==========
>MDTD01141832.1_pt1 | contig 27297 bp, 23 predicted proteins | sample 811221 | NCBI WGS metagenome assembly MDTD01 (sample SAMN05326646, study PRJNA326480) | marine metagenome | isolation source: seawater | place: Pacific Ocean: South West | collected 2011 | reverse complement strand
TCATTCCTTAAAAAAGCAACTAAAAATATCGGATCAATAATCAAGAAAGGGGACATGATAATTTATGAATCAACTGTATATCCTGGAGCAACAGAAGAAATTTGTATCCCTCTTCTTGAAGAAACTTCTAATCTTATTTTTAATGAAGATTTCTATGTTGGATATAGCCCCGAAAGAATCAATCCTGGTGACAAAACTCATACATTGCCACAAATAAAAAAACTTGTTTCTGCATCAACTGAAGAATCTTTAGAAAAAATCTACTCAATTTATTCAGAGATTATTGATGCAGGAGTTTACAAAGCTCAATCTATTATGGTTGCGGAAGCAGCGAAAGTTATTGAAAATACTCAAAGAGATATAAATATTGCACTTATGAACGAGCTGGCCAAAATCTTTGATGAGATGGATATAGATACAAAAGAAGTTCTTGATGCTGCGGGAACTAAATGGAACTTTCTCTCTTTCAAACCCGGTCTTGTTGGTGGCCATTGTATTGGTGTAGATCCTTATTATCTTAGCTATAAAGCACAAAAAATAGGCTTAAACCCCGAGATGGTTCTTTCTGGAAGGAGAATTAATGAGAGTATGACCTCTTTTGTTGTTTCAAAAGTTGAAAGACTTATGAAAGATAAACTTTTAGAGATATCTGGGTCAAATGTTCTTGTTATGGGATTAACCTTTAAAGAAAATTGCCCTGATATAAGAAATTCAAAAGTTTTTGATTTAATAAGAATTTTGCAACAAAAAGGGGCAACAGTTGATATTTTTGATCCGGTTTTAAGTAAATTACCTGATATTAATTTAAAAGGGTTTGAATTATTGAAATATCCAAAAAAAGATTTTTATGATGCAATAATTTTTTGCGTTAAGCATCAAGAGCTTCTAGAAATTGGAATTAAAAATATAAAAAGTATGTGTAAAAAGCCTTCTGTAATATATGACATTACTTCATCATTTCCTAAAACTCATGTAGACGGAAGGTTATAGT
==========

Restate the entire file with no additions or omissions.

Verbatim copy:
>MDTD01141832.1_pt1 | contig 27297 bp, 23 predicted proteins | sample 811221 | NCBI WGS metagenome assembly MDTD01 (sample SAMN05326646, study PRJNA326480) | marine metagenome | isolation source: seawater | place: Pacific Ocean: South West | collected 2011 | reverse complement strand
TCATTCCTTAAAAAAGCAACTAAAAATATCGGATCAATAATCAAGAAAGGGGACATGATAATTTATGAATCAACTGTATATCCTGGAGCAACAGAAGAAATTTGTATCCCTCTTCTTGAAGAAACTTCTAATCTTATTTTTAATGAAGATTTCTATGTTGGATATAGCCCCGAAAGAATCAATCCTGGTGACAAAACTCATACATTGCCACAAATAAAAAAACTTGTTTCTGCATCAACTGAAGAATCTTTAGAAAAAATCTACTCAATTTATTCAGAGATTATTGATGCAGGAGTTTACAAAGCTCAATCTATTATGGTTGCGGAAGCAGCGAAAGTTATTGAAAATACTCAAAGAGATATAAATATTGCACTTATGAACGAGCTGGCCAAAATCTTTGATGAGATGGATATAGATACAAAAGAAGTTCTTGATGCTGCGGGAACTAAATGGAACTTTCTCTCTTTCAAACCCGGTCTTGTTGGTGGCCATTGTATTGGTGTAGATCCTTATTATCTTAGCTATAAAGCACAAAAAATAGGCTTAAACCCCGAGATGGTTCTTTCTGGAAGGAGAATTAATGAGAGTATGACCTCTTTTGTTGTTTCAAAAGTTGAAAGACTTATGAAAGATAAACTTTTAGAGATATCTGGGTCAAATGTTCTTGTTATGGGATTAACCTTTAAAGAAAATTGCCCTGATATAAGAAATTCAAAAGTTTTTGATTTAATAAGAATTTTGCAACAAAAAGGGGCAACAGTTGATATTTTTGATCCGGTTTTAAGTAAATTACCTGATATTAATTTAAAAGGGTTTGAATTATTGAAATATCCAAAAAAAGATTTTTATGATGCAATAATTTTTTGCGTTAAGCATCAAGAGCTTCTAGAAATTGGAATTAAAAATATAAAAAGTATGTGTAAAAAGCCTTCTGTAATATATGACATTACTTCATCATTTCCTAAAACTCATGTAGACGGAAGGTTATAGT